I don’t know if LeBron James matured or conquered his fear or eureka-epiphany figured something out in the last game – one of the best we’ve ever seen, any sport, any time. Maybe he just made a lot of his jump shots. But I do know this: That is how you change the contaminated and unrelenting narrative surrounding you.
The mocking? The criticism? All the poison? That is how you silence it, in the quietest Boston you’ve never heard. That’s what respect sounds like, that silence, and you don’t ask for it politely or by trying very hard to be liked. You take it, against everyone’s will if necessary, and you stare dead-eyed and unsmiling straight ahead as those laughing mouths around you close one by one in a mixture of fear and awe, and you keep that look as you leave the silenced arena and someone throws a beer on your head, knowing that there is a little more work on your legacy yet to be done.
Witness was Nike’s advertising campaign for him, at once grandiose and religious, so think about what you just Witnessed, sports worshipper. It is something that must be respected, if you care at all about games, even if you hate James for his alleged personality crimes in the cathedral we’ve made of sports. There is no one in sports covered like him. That awful 4-for-18 game Paul Pierce had Thursday night? Can you imagine what would have fallen out of the sky if James had done that in that game? Can you imagine if James had even the game Dwyane Wade (6 for 17) had? Even Hall of Famers get to fail quietly sometimes, but the bar is set beyond even the stars for only James now, and Thursday night he still somehow leaped over it to dunk on the head of a 6-11 extraterrestrial named Kevin Garnett.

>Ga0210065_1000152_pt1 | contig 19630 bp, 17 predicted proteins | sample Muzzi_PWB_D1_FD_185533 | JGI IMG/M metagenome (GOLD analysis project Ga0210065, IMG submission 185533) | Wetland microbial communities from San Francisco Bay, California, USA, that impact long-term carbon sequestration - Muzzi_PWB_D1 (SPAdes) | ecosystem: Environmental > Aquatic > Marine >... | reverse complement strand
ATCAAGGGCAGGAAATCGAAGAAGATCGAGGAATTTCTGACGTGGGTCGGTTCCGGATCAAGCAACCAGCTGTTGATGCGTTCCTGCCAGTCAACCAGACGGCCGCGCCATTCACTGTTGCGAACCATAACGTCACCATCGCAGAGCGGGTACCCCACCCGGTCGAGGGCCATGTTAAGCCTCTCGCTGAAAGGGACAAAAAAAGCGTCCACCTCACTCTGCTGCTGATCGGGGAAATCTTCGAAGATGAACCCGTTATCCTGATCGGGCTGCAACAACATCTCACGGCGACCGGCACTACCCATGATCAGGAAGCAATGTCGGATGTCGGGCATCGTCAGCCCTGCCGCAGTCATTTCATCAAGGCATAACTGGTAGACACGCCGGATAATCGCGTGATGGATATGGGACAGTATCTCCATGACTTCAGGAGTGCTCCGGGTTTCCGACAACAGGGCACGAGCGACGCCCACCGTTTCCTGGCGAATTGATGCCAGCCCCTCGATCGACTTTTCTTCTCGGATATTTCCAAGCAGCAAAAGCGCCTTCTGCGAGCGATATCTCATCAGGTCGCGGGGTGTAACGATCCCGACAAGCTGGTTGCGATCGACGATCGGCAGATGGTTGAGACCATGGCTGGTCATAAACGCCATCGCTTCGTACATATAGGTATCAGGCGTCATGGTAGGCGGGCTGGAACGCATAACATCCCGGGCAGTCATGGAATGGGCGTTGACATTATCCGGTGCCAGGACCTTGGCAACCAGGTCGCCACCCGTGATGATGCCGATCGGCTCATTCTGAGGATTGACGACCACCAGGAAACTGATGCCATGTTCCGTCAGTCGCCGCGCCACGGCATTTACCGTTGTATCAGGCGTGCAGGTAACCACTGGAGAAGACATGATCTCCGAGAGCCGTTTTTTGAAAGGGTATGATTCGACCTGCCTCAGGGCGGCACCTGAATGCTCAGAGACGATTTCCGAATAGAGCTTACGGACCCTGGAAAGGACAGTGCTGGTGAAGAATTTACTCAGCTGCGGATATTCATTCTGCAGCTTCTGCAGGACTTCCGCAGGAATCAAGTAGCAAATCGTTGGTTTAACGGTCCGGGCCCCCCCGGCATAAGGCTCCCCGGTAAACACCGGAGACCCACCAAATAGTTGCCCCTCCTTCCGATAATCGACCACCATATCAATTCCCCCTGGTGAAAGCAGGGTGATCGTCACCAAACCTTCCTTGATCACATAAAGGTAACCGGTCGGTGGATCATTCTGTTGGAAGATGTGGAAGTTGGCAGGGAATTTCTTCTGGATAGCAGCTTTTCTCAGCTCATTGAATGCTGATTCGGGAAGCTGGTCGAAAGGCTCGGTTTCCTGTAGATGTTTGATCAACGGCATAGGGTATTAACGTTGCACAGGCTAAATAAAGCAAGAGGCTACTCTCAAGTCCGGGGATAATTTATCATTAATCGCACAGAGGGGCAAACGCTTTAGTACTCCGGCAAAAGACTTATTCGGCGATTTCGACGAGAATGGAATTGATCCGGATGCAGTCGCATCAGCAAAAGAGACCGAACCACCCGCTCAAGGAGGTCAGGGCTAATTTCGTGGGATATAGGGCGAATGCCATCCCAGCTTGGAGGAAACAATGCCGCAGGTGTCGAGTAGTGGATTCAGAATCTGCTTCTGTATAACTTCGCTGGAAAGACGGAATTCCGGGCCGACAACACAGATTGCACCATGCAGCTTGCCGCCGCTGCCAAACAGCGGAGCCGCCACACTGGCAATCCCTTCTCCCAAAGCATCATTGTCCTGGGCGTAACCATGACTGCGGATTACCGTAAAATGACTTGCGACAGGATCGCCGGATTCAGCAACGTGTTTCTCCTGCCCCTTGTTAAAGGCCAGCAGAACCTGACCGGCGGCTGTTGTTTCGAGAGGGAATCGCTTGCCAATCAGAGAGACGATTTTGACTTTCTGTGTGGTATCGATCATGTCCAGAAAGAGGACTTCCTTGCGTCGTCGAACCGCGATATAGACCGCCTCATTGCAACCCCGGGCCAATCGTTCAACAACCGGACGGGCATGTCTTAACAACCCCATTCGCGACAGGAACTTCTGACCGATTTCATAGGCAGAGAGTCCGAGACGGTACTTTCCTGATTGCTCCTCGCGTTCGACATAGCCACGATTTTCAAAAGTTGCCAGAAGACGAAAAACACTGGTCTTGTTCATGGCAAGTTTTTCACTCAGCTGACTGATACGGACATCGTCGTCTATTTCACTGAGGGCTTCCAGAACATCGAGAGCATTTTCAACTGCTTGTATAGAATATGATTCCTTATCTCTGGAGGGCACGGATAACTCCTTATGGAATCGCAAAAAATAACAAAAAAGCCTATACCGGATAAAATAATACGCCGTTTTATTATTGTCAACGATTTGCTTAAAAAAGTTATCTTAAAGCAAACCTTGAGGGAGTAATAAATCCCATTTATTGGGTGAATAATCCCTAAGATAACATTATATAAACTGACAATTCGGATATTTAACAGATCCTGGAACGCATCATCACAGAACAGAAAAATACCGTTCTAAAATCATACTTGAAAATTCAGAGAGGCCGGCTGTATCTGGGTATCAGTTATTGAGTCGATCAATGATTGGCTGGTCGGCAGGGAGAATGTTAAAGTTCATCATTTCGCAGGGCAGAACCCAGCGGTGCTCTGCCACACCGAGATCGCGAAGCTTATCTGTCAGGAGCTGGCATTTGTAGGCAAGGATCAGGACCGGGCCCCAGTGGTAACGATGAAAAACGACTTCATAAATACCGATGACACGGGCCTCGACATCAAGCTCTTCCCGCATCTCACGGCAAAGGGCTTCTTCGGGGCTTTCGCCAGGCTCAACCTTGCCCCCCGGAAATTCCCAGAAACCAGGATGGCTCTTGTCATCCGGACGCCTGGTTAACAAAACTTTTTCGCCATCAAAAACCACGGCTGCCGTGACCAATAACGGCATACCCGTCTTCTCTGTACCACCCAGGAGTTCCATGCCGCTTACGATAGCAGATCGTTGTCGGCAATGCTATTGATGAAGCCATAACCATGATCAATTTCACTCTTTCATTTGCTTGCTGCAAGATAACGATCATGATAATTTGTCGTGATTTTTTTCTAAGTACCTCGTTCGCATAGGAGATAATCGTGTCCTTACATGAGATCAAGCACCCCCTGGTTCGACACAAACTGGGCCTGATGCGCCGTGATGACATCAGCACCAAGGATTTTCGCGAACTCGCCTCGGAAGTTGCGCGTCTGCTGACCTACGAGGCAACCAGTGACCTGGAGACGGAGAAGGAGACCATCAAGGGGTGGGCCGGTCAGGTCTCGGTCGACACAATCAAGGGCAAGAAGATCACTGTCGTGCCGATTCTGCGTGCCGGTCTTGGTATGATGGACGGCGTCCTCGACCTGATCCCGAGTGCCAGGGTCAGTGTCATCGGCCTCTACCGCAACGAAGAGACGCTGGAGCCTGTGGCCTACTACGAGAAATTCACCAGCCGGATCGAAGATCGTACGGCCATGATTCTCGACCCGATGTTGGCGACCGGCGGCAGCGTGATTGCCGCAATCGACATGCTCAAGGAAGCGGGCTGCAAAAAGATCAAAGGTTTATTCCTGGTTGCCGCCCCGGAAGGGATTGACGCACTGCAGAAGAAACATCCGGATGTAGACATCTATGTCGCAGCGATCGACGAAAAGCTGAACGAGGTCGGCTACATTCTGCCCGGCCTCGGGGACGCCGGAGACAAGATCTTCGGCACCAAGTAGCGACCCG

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If James had the game Pierce or Wade had Thursday night, maybe he gets his coach fired and his friend gets traded. And, under those circumstances, amid hostility inside and outside the arena, with so many people rooting for him to shrink and fail and wither under the laughter, the alleged choker does that? It was, given the weight of the circumstances, the best game he has ever played. Forty-five points and 15 rebounds, for forever.